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Legal authorities for isolation and quarantine
  • Published Date:
    August 2014
  • Language:
    English
Filetype[PDF - 505.85 KB]


Details:
  • Corporate Authors:
    National Center for Emerging and Zoonotic Infectious Diseases (U.S.). Division of Global Migration and Quarantine.
  • Description:
    Isolation and quarantine -- Quarantinable diseases by Presidential Executive Order -- Federal law -- CDC's role -- State, local, and tribal law -- Enforcement -- Federal quarantine rarely used.

    Isolation and quarantine are public health practices used to stop or limit the spread of disease.

    Isolation is used to separate ill persons who have a communicable disease from those who are healthy. Isolation restricts the movement of ill persons to help stop the spread of certain diseases. For example, hospitals use isolation for patients with infectious tuberculosis.

    Quarantine is used to separate and restrict the movement of well persons who may have been exposed to a communicable disease to see if they become ill. These people may have been exposed to a disease and do not know it, or they may have the disease but do not show symptoms. Quarantine can also help limit the spread of communicable disease.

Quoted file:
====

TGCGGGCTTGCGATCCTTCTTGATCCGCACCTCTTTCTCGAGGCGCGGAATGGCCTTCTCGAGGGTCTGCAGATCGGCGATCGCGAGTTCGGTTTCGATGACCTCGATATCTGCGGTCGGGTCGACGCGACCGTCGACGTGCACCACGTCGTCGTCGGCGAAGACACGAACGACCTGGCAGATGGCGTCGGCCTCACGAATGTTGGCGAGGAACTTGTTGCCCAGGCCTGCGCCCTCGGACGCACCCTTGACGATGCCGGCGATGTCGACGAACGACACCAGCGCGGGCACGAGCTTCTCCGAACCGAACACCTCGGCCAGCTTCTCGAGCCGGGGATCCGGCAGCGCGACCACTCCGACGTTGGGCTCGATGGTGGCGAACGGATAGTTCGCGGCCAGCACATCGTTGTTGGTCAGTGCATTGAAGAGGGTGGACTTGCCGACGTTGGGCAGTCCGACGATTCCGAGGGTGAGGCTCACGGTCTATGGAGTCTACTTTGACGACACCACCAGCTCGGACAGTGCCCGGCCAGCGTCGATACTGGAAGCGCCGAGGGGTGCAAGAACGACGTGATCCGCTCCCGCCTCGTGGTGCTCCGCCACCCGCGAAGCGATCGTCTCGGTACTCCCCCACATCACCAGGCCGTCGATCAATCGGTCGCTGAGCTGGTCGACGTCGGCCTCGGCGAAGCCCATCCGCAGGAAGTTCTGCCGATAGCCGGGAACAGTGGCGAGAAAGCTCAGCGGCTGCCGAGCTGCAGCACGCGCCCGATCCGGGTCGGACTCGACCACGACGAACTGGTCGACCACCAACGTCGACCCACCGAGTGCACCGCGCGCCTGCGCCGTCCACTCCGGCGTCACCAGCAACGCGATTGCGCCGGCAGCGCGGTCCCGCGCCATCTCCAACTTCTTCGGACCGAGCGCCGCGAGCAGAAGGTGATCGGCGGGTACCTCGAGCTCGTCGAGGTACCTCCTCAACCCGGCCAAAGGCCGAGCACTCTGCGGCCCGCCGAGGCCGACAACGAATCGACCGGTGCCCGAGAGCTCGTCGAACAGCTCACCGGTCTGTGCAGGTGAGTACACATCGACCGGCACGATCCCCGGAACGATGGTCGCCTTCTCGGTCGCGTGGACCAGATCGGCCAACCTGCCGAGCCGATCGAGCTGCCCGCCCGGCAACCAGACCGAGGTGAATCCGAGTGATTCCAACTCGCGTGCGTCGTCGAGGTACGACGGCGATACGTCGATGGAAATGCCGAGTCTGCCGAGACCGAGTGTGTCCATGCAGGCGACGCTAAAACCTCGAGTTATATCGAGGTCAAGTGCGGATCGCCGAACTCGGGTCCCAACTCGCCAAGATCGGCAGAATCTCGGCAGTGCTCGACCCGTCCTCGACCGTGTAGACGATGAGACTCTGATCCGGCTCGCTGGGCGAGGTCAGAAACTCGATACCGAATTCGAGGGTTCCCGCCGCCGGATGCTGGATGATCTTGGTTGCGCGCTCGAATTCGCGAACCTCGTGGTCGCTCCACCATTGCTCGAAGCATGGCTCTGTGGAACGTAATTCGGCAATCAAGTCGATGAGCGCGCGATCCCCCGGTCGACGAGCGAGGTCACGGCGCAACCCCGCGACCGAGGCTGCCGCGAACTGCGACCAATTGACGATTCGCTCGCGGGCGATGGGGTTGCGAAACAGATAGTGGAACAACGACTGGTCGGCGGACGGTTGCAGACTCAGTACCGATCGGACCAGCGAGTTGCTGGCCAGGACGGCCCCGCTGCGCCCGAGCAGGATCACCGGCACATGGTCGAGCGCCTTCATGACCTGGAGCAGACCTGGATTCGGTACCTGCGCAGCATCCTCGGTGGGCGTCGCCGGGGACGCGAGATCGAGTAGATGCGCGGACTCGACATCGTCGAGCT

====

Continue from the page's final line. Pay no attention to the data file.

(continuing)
Isolation and quarantine are used to protect the public by preventing exposure to infected persons or to persons who may be infected.

    In addition to serving as medical functions, isolation and quarantine also are “police power” functions, derived from the right of the state to take action affecting individuals for the benefit of society.

    Federal isolation and quarantine are authorized for these communicable diseases: Cholera; Diphtheria; Infectious tuberculosis; Plague; Smallpox; Yellow fever; Viral hemorrhagic fevers; SARS; New types of flu (influenza) that could cause a pandemic. The President can revise this list by Executive Order.

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